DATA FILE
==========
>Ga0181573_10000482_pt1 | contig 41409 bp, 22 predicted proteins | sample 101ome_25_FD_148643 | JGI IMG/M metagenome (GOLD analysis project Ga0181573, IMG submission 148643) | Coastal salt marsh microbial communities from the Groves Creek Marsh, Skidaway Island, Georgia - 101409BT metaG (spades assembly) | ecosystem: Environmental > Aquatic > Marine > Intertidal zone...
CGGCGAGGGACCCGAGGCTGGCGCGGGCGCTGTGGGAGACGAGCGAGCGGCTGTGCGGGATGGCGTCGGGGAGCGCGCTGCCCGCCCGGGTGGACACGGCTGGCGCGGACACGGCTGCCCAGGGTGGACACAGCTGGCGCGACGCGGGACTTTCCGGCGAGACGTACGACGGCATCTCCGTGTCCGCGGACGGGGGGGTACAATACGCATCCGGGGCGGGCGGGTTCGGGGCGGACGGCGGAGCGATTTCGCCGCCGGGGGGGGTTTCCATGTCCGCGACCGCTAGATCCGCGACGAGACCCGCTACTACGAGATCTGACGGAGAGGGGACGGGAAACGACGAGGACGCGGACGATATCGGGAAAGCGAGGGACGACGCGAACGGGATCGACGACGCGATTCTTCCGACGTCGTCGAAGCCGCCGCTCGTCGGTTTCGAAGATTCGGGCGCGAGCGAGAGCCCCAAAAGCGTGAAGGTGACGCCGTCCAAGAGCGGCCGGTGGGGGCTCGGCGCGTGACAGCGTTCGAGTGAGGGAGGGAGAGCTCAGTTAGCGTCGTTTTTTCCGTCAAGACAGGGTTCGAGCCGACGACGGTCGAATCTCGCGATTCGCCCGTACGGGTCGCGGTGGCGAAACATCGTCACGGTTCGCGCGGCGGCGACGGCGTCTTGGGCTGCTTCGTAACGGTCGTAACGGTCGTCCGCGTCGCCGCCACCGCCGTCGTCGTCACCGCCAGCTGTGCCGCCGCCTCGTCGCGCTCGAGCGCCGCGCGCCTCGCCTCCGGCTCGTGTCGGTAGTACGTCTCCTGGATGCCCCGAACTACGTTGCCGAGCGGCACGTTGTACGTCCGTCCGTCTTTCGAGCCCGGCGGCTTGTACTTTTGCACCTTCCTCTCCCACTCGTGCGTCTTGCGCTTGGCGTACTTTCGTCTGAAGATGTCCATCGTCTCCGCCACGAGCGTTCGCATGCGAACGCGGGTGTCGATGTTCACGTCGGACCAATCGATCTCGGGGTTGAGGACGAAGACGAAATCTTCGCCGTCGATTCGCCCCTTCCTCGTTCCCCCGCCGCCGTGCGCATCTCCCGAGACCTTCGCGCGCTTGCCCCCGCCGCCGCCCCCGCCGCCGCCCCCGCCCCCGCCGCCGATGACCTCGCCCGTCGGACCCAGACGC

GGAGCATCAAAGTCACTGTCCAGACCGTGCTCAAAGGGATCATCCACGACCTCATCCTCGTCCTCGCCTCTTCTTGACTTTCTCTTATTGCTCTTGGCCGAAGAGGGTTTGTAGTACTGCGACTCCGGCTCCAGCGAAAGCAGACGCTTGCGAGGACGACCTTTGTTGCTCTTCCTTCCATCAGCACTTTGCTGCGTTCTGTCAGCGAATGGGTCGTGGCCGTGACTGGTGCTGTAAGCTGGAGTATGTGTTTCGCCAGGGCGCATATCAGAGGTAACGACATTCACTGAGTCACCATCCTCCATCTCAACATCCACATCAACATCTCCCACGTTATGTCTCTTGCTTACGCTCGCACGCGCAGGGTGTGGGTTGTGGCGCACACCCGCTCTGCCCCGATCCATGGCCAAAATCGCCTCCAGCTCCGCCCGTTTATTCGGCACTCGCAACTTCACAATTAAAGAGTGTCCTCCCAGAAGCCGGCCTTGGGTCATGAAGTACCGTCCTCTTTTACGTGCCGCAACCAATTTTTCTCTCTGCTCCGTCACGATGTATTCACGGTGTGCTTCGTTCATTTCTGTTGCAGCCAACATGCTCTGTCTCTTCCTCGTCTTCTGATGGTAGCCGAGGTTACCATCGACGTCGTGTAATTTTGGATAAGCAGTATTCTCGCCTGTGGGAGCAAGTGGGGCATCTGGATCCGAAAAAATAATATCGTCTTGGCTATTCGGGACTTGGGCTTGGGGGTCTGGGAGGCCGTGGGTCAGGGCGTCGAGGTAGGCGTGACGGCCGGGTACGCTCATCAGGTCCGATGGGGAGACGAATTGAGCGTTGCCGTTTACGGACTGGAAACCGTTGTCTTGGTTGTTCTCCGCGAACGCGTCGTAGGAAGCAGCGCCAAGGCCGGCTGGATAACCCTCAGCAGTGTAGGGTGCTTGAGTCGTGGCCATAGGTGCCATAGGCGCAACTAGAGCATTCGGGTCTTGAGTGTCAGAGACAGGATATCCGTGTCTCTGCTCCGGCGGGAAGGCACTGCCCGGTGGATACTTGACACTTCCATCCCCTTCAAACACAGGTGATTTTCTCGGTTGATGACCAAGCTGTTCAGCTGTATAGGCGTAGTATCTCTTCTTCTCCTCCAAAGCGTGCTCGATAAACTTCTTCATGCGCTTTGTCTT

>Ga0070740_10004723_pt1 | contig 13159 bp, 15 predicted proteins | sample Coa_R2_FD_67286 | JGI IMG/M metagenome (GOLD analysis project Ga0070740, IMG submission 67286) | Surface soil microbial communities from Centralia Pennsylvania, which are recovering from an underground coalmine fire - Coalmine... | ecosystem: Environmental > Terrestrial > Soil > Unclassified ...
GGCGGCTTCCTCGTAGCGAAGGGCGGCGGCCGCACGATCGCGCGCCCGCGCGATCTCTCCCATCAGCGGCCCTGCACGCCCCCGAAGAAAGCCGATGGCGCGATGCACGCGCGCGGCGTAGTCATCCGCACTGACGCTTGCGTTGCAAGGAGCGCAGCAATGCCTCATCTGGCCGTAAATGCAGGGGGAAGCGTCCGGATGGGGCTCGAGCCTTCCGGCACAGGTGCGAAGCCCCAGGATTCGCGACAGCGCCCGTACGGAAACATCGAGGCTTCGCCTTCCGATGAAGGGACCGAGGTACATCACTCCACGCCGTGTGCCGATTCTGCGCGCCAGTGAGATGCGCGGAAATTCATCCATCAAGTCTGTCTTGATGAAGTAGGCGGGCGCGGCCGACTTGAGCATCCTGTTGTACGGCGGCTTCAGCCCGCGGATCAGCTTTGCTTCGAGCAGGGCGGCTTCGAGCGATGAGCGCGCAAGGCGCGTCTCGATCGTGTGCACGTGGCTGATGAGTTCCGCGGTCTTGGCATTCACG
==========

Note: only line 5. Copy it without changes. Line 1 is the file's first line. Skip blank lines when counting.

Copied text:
GGCGGCTTCCTCGTAGCGAAGGGCGGCGGCCGCACGATCGCGCGCCCGCGCGATCTCTCCCATCAGCGGCCCTGCACGCCCCCGAAGAAAGCCGATGGCGCGATGCACGCGCGCGGCGTAGTCATCCGCACTGACGCTTGCGTTGCAAGGAGCGCAGCAATGCCTCATCTGGCCGTAAATGCAGGGGGAAGCGTCCGGATGGGGCTCGAGCCTTCCGGCACAGGTGCGAAGCCCCAGGATTCGCGACAGCGCCCGTACGGAAACATCGAGGCTTCGCCTTCCGATGAAGGGACCGAGGTACATCACTCCACGCCGTGTGCCGATTCTGCGCGCCAGTGAGATGCGCGGAAATTCATCCATCAAGTCTGTCTTGATGAAGTAGGCGGGCGCGGCCGACTTGAGCATCCTGTTGTACGGCGGCTTCAGCCCGCGGATCAGCTTTGCTTCGAGCAGGGCGGCTTCGAGCGATGAGCGCGCAAGGCGCGTCTCGATCGTGTGCACGTGGCTGATGAGTTCCGCGGTCTTGGCATTCACG